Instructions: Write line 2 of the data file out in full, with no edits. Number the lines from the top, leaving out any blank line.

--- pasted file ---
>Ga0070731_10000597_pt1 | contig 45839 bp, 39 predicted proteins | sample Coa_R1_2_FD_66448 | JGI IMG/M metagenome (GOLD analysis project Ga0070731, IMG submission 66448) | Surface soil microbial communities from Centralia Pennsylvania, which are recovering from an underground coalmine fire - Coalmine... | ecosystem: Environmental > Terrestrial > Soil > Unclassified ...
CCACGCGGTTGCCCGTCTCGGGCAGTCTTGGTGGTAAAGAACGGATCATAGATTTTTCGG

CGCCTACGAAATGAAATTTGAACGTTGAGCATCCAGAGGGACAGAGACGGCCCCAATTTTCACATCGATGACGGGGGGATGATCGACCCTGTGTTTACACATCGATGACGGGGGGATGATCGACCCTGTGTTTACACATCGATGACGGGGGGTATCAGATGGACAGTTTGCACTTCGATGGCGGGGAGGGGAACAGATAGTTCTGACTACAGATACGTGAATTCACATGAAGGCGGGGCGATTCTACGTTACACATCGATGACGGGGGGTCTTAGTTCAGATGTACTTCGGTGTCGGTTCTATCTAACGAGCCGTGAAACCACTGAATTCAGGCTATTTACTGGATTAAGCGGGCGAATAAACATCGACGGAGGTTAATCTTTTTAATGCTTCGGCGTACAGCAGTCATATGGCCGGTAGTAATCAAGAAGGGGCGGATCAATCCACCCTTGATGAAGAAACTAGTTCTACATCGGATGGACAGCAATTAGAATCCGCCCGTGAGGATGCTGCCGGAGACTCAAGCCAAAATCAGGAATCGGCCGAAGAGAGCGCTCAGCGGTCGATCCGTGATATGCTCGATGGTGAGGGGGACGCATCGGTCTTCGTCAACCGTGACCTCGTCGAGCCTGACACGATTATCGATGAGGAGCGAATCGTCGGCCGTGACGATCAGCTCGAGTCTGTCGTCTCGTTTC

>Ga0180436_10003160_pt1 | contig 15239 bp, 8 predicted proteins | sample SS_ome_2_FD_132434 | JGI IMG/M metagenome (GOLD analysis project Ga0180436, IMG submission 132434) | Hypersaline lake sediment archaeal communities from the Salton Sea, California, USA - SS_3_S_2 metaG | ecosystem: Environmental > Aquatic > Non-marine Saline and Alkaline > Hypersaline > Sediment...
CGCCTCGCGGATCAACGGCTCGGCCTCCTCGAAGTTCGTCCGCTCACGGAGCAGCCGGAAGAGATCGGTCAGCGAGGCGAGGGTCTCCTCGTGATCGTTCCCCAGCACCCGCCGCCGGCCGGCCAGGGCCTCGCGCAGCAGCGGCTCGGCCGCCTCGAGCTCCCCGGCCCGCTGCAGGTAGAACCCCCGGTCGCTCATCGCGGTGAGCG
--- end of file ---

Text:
CCACGCGGTTGCCCGTCTCGGGCAGTCTTGGTGGTAAAGAACGGATCATAGATTTTTCGG